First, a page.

Talkin’ trash

Af­ter 14 years of bat­tling in court, one com­pany’s chance to build a land­fill in New­ton County re­mains alive.

The Covington News - - News - GABRIEL KHOULI Staff Re­porter

A com­pany want­ing to build a pri­vate land­fill in New­ton County could yet get its way af­ter the Ge­or­gia Supreme Court this week over­turned a rul­ing that had ef­fec­tively ended any chance of a land­fill.

East Ge­or­gia Land and De­vel­op­ment Com­pany wants to build a pri­vate land­fill on 427 acres of land it owns off Fire Tower Road, just south­west of the county’s cur­rent nearly 90-acre land­fill on Lower River Road, but was told in 1997 that a land­fill was not al­lowed un­der the county’s zon­ing or­di­nance.

The Supreme Court es­sen­tially ruled that the county has yet to prove that it fol­lowed all the re­quired steps when it ap­proved a zon­ing or­di­nance in 1985. East Ge­or­gia Land’s (EGL) ar­gu­ment is that the zon­ing or­di­nance is in­valid be­cause it wasn’t prop­erly, and there­fore, of­fi­cially ap­proved.

EGL and New­ton County have been in­volved in sev­eral re­lated law suits since 1997, and Mon­day’s rul­ing by the Supreme Court en­sures the le­gal bat­tle will con­tinue as it sent the case back down to the Su­pe­rior Court.

“From our clients per­spec­tive, we’ve been try­ing to get a decision on the mer­its for over 14 years, we are grate­ful the Supreme Court has given us a road map and we in­tend to fol­low that roadmap to the end,” said At­lanta at­tor­ney Jimmy Paul Thurs­day.

“The client does re­main com­mit­ted to hav­ing a land­fill in New­ton County as­sum­ing it can get through the process. The ques­tion about pri­vate, the client

has al­ways been will­ing to con­sider go­ing into a public-pri­vate part­ner­ship with New­ton County, so it’s not as if the client is say­ing they must be pri­vate.”

New­ton County At­tor­ney Tommy Craig could not be reached for com­ment.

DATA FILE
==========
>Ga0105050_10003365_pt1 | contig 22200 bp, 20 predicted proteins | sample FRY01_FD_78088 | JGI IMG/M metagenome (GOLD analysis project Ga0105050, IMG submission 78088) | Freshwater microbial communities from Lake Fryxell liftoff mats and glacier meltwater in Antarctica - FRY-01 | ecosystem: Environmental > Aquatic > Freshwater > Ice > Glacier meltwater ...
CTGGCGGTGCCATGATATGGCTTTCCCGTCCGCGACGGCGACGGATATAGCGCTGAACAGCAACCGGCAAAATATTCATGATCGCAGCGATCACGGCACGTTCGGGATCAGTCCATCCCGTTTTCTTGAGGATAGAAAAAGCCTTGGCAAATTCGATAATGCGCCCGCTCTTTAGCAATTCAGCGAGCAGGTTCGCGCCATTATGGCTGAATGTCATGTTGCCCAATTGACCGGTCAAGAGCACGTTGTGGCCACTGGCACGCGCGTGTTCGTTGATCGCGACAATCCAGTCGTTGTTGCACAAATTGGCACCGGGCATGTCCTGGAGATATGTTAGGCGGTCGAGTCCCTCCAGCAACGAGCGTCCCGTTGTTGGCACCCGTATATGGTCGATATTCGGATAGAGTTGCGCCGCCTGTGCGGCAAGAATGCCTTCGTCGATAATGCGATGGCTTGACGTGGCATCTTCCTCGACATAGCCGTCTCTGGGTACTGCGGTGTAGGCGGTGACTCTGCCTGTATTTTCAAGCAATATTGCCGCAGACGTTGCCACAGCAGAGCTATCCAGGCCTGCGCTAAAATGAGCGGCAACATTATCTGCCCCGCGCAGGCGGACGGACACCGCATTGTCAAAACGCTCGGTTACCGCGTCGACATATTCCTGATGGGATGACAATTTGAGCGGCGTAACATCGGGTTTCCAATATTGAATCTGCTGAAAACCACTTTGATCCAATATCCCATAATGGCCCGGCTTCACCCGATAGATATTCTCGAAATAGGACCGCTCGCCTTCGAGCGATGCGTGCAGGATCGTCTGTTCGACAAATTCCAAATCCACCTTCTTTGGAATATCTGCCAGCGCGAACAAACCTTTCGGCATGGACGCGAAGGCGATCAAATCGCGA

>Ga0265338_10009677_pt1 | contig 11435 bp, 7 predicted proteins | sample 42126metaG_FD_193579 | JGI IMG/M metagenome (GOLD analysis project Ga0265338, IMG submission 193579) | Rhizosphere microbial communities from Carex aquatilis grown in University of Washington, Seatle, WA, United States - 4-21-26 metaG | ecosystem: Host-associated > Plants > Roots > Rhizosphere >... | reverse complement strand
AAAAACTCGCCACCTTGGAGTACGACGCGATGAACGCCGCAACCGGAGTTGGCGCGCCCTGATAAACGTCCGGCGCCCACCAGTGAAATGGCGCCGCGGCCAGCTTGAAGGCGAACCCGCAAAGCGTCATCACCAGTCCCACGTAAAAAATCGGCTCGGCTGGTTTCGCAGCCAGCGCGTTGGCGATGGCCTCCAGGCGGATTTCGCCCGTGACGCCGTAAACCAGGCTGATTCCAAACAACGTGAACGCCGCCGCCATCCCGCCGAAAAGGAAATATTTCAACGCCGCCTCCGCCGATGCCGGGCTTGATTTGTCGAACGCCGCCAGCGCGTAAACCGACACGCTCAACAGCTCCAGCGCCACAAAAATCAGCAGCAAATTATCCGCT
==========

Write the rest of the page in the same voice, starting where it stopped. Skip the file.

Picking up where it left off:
His­tory of the case

In 1997, EGL re­quested a let­ter from the county stat­ing EGL was per­mit­ted to de­velop a land­fill on its prop­erty; this is the first step in ap­ply­ing for a land­fill per­mit from the Ge­or­gia En­vi­ron­men­tal Pro­tec­tion Di­vi­sion.

The county re­fused to write a let­ter cit­ing a 1985 zon­ing or­di­nance the county said pro­hib­ited the land­fill from be­ing built; the land was and is zoned Agri­cul­tural-res­i­den­tial.

EGL then sued the county to force it to write a let­ter ap­prov­ing the use of the prop­erty for a land­fill. Dur­ing the course of that law­suit, the county learned that the orig­i­nal zon­ing or­di­nance, which was ap­proved dur­ing a May 21, 1985 Board of Com­mis­sion­ers meet­ing, was no longer at­tached to that meet­ing’s min­utes. It was de­ter­mined that the orig­i­nal copy of the 1985 or­di­nance was lost.

A signed copy of the orig­i­nal zon­ing or­di­nance was found in a cab­i­net in the zon­ing of­fice. At the county at­tor­ney’s re­quest, Pro­bate Court Judge Henry Baker filed a pe­ti­tion in Su­pe­rior Court to es­tab­lish this copy as the orig­i­nal or­di­nance un­der the Ge­or­gia Lost Records Act, since the orig­i­nal had been lost. (The county had to use this pro­ce­dure, be­cause it could not rely on oral tes­ti­mony from wit­nesses to prove that the zon­ing or­di­nance be­ing used was the same as the one orig­i­nally ap­proved in 1985.)

EGL felt this ac­tion was un­con­sti­tu­tional and il­le­gal for sev­eral rea­sons, pri­mar­ily be­cause there was not suf­fi­cient ev­i­dence to prove this copy was the same as the orig­i­nal zon­ing or­di­nance.

Af­ter hear­ing tes­ti­mony from for­mer Zon­ing Ad­min­is­tra­tors Brian Allen and John Byce, for­mer County Clerk A.T. Stubbs and a foren­sic doc­u­ment ex­am­iner, Su­pe­rior Court Judge Sa­muel D. Ozburn ruled in fa­vor of the county.

EGL ap­pealed this decision to the Ge­or­gia Supreme Court, which ruled in the county’s fa­vor in Jan­uary 2010.

In that case, one of EGL’S ar­gu­ments was the fact the rul­ing amounted to an un­con­sti­tu­tional tak­ing of prop­erty rights with­out com­pen­sa­tion, be­cause the or­di­nance didn’t ex­ist when EGL’S prop­erty rights vested in 1997 and now the land could not be used for the in­tended pur­pose of a land­fill. The Supreme Court said be­cause it was reestab­lish­ing an or­di­nance that ex­isted in 1985, no rights were vi­o­lated.